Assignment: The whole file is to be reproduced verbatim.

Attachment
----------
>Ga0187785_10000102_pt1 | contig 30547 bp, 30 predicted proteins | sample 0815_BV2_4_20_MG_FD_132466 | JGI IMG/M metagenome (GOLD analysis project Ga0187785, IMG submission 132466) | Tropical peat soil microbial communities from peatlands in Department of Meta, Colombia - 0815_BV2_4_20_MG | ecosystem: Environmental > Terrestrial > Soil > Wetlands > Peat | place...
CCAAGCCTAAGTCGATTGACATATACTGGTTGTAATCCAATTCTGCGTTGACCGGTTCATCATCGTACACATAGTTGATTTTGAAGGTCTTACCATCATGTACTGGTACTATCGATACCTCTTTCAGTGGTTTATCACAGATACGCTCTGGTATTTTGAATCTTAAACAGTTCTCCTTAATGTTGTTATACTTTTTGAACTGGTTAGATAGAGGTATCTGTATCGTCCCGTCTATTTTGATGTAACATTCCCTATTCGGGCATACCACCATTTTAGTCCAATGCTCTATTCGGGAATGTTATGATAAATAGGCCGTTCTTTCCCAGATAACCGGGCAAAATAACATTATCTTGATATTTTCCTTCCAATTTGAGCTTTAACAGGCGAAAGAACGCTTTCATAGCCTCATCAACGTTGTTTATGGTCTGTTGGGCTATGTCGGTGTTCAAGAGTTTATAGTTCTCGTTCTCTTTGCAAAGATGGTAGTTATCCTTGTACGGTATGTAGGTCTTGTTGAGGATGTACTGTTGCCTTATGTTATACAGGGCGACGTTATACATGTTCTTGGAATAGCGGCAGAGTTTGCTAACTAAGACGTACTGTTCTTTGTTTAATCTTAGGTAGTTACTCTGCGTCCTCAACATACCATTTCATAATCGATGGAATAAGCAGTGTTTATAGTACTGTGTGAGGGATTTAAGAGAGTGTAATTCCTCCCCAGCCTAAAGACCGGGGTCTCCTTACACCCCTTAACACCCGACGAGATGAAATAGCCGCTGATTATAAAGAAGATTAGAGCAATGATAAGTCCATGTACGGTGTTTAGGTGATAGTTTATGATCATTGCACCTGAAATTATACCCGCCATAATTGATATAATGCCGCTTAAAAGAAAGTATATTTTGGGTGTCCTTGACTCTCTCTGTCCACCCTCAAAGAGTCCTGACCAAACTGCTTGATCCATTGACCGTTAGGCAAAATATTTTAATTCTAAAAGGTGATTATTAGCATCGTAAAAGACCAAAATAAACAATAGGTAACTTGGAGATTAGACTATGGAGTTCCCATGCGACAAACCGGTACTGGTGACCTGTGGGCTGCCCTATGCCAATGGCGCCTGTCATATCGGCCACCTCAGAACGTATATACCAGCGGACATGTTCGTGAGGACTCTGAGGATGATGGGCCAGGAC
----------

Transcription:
>Ga0187785_10000102_pt1 | contig 30547 bp, 30 predicted proteins | sample 0815_BV2_4_20_MG_FD_132466 | JGI IMG/M metagenome (GOLD analysis project Ga0187785, IMG submission 132466) | Tropical peat soil microbial communities from peatlands in Department of Meta, Colombia - 0815_BV2_4_20_MG | ecosystem: Environmental > Terrestrial > Soil > Wetlands > Peat | place...
CCAAGCCTAAGTCGATTGACATATACTGGTTGTAATCCAATTCTGCGTTGACCGGTTCATCATCGTACACATAGTTGATTTTGAAGGTCTTACCATCATGTACTGGTACTATCGATACCTCTTTCAGTGGTTTATCACAGATACGCTCTGGTATTTTGAATCTTAAACAGTTCTCCTTAATGTTGTTATACTTTTTGAACTGGTTAGATAGAGGTATCTGTATCGTCCCGTCTATTTTGATGTAACATTCCCTATTCGGGCATACCACCATTTTAGTCCAATGCTCTATTCGGGAATGTTATGATAAATAGGCCGTTCTTTCCCAGATAACCGGGCAAAATAACATTATCTTGATATTTTCCTTCCAATTTGAGCTTTAACAGGCGAAAGAACGCTTTCATAGCCTCATCAACGTTGTTTATGGTCTGTTGGGCTATGTCGGTGTTCAAGAGTTTATAGTTCTCGTTCTCTTTGCAAAGATGGTAGTTATCCTTGTACGGTATGTAGGTCTTGTTGAGGATGTACTGTTGCCTTATGTTATACAGGGCGACGTTATACATGTTCTTGGAATAGCGGCAGAGTTTGCTAACTAAGACGTACTGTTCTTTGTTTAATCTTAGGTAGTTACTCTGCGTCCTCAACATACCATTTCATAATCGATGGAATAAGCAGTGTTTATAGTACTGTGTGAGGGATTTAAGAGAGTGTAATTCCTCCCCAGCCTAAAGACCGGGGTCTCCTTACACCCCTTAACACCCGACGAGATGAAATAGCCGCTGATTATAAAGAAGATTAGAGCAATGATAAGTCCATGTACGGTGTTTAGGTGATAGTTTATGATCATTGCACCTGAAATTATACCCGCCATAATTGATATAATGCCGCTTAAAAGAAAGTATATTTTGGGTGTCCTTGACTCTCTCTGTCCACCCTCAAAGAGTCCTGACCAAACTGCTTGATCCATTGACCGTTAGGCAAAATATTTTAATTCTAAAAGGTGATTATTAGCATCGTAAAAGACCAAAATAAACAATAGGTAACTTGGAGATTAGACTATGGAGTTCCCATGCGACAAACCGGTACTGGTGACCTGTGGGCTGCCCTATGCCAATGGCGCCTGTCATATCGGCCACCTCAGAACGTATATACCAGCGGACATGTTCGTGAGGACTCTGAGGATGATGGGCCAGGAC